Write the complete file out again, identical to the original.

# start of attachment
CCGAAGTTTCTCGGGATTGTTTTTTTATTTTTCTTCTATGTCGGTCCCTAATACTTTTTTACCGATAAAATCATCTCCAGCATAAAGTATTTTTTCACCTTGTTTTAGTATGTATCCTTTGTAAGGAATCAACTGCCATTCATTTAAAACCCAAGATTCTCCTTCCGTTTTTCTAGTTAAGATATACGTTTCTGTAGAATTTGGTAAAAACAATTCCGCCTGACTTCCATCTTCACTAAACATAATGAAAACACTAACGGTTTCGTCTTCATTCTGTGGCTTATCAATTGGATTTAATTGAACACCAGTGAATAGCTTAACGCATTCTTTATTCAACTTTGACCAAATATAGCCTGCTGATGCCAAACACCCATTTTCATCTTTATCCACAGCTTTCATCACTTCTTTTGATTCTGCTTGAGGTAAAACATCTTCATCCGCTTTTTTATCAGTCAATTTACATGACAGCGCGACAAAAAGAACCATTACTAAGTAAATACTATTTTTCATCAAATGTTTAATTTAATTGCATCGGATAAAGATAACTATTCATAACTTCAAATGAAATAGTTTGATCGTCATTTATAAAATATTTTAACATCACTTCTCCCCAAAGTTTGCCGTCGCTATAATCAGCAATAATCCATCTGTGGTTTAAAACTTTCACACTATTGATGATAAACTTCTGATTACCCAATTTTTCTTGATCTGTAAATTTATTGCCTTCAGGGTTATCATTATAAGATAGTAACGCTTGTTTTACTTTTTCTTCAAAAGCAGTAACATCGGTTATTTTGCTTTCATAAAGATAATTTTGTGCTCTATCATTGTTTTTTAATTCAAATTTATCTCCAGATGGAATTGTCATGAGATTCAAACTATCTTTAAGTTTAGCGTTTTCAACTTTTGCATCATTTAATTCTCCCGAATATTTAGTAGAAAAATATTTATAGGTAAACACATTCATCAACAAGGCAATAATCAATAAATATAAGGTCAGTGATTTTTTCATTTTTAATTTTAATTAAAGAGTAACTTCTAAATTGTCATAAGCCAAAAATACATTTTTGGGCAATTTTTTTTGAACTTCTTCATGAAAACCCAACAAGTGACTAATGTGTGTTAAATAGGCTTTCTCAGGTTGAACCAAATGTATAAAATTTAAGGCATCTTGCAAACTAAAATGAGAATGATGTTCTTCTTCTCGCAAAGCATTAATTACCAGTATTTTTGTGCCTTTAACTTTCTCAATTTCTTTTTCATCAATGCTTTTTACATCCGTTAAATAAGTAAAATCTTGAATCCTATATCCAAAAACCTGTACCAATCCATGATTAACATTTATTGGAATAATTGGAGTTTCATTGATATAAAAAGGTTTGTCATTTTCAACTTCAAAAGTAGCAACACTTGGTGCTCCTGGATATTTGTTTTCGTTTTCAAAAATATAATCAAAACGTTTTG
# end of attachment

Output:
CCGAAGTTTCTCGGGATTGTTTTTTTATTTTTCTTCTATGTCGGTCCCTAATACTTTTTTACCGATAAAATCATCTCCAGCATAAAGTATTTTTTCACCTTGTTTTAGTATGTATCCTTTGTAAGGAATCAACTGCCATTCATTTAAAACCCAAGATTCTCCTTCCGTTTTTCTAGTTAAGATATACGTTTCTGTAGAATTTGGTAAAAACAATTCCGCCTGACTTCCATCTTCACTAAACATAATGAAAACACTAACGGTTTCGTCTTCATTCTGTGGCTTATCAATTGGATTTAATTGAACACCAGTGAATAGCTTAACGCATTCTTTATTCAACTTTGACCAAATATAGCCTGCTGATGCCAAACACCCATTTTCATCTTTATCCACAGCTTTCATCACTTCTTTTGATTCTGCTTGAGGTAAAACATCTTCATCCGCTTTTTTATCAGTCAATTTACATGACAGCGCGACAAAAAGAACCATTACTAAGTAAATACTATTTTTCATCAAATGTTTAATTTAATTGCATCGGATAAAGATAACTATTCATAACTTCAAATGAAATAGTTTGATCGTCATTTATAAAATATTTTAACATCACTTCTCCCCAAAGTTTGCCGTCGCTATAATCAGCAATAATCCATCTGTGGTTTAAAACTTTCACACTATTGATGATAAACTTCTGATTACCCAATTTTTCTTGATCTGTAAATTTATTGCCTTCAGGGTTATCATTATAAGATAGTAACGCTTGTTTTACTTTTTCTTCAAAAGCAGTAACATCGGTTATTTTGCTTTCATAAAGATAATTTTGTGCTCTATCATTGTTTTTTAATTCAAATTTATCTCCAGATGGAATTGTCATGAGATTCAAACTATCTTTAAGTTTAGCGTTTTCAACTTTTGCATCATTTAATTCTCCCGAATATTTAGTAGAAAAATATTTATAGGTAAACACATTCATCAACAAGGCAATAATCAATAAATATAAGGTCAGTGATTTTTTCATTTTTAATTTTAATTAAAGAGTAACTTCTAAATTGTCATAAGCCAAAAATACATTTTTGGGCAATTTTTTTTGAACTTCTTCATGAAAACCCAACAAGTGACTAATGTGTGTTAAATAGGCTTTCTCAGGTTGAACCAAATGTATAAAATTTAAGGCATCTTGCAAACTAAAATGAGAATGATGTTCTTCTTCTCGCAAAGCATTAATTACCAGTATTTTTGTGCCTTTAACTTTCTCAATTTCTTTTTCATCAATGCTTTTTACATCCGTTAAATAAGTAAAATCTTGAATCCTATATCCAAAAACCTGTACCAATCCATGATTAACATTTATTGGAATAATTGGAGTTTCATTGATATAAAAAGGTTTGTCATTTTCAACTTCAAAAGTAGCAACACTTGGTGCTCCTGGATATTTGTTTTCGTTTTCAAAAATATAATCAAAACGTTTTG